Girls let down by DFID’s lack of focus, UK aid watchdog finds

16 Dec 16

UK aid is falling short in its ambition to educate the poorest and most vulnerable girls, with programmes missing their original objectives and sometimes abandoning targets focused on girls altogether.

school_girl.jpg

Girl in school. Credit: Ricci Coughlan/DFID

Girl in school. Credit: Ricci Coughlan/DFID

 

For a number of years, the UK’s Department for International Development has declared a strong focus on having an impact for women and girls, with education being a key component of that.

But the country’s Independent Commission for Aid Impact watchdog that objectives on girls’ education were often pushed out by competing priorities and many programmes drifted from their original focus.

Tina Fahm, the ICAI commissioner who led the review, said weaknesses in the UK’s performance means that girls, especially hard-to-reach ones, are less likely to get the education they “desperately need” to improve their life chances.

“Globally, 62 million girls miss out on an education,” she said. “The UK government has made a strong commitment to tackling this huge problem, but struggled to maintain the focus on girls and on results for marginalised girls in particular.”

ICAI found that many programmes performed poorly against their original objectives, lost focus and in some cases abandoned targets for supporting girls altogether.

This is despite the commitment being backed with significant resources: DFID’s Girls Education Challenge fund, for example, provided £355m between 2012 and 2017.

The fund, which finances projects targeting marginalised girls, is behind on three out of four outcome milestones, ICAI found.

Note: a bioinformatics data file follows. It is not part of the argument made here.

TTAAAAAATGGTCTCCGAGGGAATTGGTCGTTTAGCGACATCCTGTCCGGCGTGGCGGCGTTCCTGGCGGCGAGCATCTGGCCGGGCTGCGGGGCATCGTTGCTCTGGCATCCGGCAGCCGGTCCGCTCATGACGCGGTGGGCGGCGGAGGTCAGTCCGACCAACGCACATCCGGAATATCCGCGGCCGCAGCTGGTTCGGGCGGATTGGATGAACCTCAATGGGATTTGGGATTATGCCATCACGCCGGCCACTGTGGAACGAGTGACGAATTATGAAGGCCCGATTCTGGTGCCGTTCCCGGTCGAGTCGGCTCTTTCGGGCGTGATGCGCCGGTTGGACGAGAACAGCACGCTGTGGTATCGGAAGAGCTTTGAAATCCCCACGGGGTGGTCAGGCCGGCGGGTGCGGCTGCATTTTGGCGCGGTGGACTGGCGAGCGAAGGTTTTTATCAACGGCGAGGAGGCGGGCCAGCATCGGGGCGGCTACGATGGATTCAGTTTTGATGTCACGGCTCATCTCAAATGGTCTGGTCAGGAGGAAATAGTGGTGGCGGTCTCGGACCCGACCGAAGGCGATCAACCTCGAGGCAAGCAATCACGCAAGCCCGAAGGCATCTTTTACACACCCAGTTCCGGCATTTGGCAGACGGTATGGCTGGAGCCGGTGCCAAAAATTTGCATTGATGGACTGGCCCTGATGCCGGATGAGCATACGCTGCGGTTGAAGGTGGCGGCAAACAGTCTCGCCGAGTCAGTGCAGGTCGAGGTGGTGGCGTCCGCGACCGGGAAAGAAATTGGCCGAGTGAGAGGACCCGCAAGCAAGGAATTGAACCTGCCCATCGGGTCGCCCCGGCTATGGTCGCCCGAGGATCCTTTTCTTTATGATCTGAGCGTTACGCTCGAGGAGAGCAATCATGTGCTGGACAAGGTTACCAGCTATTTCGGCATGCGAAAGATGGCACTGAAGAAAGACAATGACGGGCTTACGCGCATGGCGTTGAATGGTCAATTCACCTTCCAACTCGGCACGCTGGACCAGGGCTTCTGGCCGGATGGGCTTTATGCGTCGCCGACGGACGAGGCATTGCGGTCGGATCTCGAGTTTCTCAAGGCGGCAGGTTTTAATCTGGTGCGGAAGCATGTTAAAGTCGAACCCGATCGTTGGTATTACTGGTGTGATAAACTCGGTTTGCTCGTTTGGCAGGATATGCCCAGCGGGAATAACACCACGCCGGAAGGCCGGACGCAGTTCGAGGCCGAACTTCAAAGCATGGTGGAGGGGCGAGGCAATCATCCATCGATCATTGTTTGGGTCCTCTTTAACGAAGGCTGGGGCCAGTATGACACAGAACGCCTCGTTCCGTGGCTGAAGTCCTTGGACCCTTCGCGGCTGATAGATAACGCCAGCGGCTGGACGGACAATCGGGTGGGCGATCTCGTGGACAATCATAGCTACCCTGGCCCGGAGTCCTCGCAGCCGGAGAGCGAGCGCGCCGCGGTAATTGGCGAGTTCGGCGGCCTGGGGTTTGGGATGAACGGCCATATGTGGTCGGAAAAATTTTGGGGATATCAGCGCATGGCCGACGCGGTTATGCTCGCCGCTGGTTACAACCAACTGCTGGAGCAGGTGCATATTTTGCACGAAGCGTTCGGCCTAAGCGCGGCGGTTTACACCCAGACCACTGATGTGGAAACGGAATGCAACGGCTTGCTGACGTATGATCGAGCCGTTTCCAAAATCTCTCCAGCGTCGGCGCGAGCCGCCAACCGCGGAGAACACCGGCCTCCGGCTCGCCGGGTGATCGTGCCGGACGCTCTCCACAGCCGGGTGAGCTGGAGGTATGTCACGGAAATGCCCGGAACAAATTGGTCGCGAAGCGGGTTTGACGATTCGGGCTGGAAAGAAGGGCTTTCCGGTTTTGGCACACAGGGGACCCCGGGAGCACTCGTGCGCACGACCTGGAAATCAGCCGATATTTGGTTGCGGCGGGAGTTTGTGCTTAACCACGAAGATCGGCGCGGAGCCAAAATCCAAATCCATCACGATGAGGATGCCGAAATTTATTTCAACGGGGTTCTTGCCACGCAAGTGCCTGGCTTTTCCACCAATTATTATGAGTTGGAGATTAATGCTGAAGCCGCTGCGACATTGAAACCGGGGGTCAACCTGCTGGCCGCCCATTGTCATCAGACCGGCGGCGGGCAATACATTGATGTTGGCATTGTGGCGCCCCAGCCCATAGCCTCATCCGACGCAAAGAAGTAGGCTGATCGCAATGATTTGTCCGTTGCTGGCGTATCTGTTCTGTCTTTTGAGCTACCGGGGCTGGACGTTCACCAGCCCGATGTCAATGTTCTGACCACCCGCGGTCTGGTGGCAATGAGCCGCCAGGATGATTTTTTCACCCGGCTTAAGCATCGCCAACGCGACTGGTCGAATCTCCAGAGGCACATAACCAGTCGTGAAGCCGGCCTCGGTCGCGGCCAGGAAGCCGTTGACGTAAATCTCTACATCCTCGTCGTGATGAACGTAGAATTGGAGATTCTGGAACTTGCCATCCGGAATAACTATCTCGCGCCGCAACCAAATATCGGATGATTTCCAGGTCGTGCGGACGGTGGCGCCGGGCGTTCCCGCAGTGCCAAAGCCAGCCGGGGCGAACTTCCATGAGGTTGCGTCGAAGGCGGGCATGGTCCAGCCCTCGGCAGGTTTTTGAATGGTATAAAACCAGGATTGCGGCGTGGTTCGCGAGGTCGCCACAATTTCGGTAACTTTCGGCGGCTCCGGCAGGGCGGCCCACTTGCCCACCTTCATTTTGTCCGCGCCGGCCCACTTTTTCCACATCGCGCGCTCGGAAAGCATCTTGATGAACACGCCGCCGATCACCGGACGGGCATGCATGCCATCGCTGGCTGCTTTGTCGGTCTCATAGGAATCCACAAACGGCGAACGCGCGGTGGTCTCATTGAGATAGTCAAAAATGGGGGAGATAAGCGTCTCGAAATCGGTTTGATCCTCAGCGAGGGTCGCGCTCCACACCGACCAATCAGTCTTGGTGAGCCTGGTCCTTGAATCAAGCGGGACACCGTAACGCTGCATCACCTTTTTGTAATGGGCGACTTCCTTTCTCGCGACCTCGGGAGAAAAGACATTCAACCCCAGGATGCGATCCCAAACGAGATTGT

An emphasis on value for money, which does not yet take into account that some girls are harder to reach than others, diluted the fund’s focus on marginalised girls.

A cost-per-girl metric in the fund’s projects created a disincentive, because priority was attached to reaching more beneficiaries rather than the marginalised target group.

ICAI awarded DFID an “amber-red” rating for the value for money element of DFID’s girls’ education programmes, meaning “significant improvements” are needed.

It said that because DFID’s value for money framework failed to account for the prioritisation of marginalised groups and a commitment to ‘leave no one behind’, it is “not well suited” to ensuring value for money in these programmes.

ICAI’s report also identified issues with poor programme design, a lack of influence by DFID on the focus of government-run education programmes in some countries and a lack of expertise in tackling education challenges for marginalised girls in delivery partners selected by DFID.

“We welcome DFID’s significant investment in girls education,” said Fahm. “But DFID now needs to improve its focus and performance to make a difference to as many lives as possible.”

A DFID spokeswoman said ICAI was right to commend the department's commitment to improving the lives of girls across the world.

"The UK is a global leader when it comes to transforming the lives of the world's poorest and most vulnerable girls," she said.

"British people can be proud of how UK aid is ing unlock the potential of these girls by ing lift them and their families out of poverty. At the same time we are very determined to deliver value for every pound of taxpayers' money we invest.

"The results of our work are clear. In conflict-torn South Sudan, we've ed 170,000 girls to get an education. In Afghanistan we've given over 300,000 girls access to school. In Kenya our work has given disabled girls the chance to attend mainstream school for the first time."

 

  • Emma Rumney

    Emma is a reporter at Cooking Recipes International. She also writes for in the UK.

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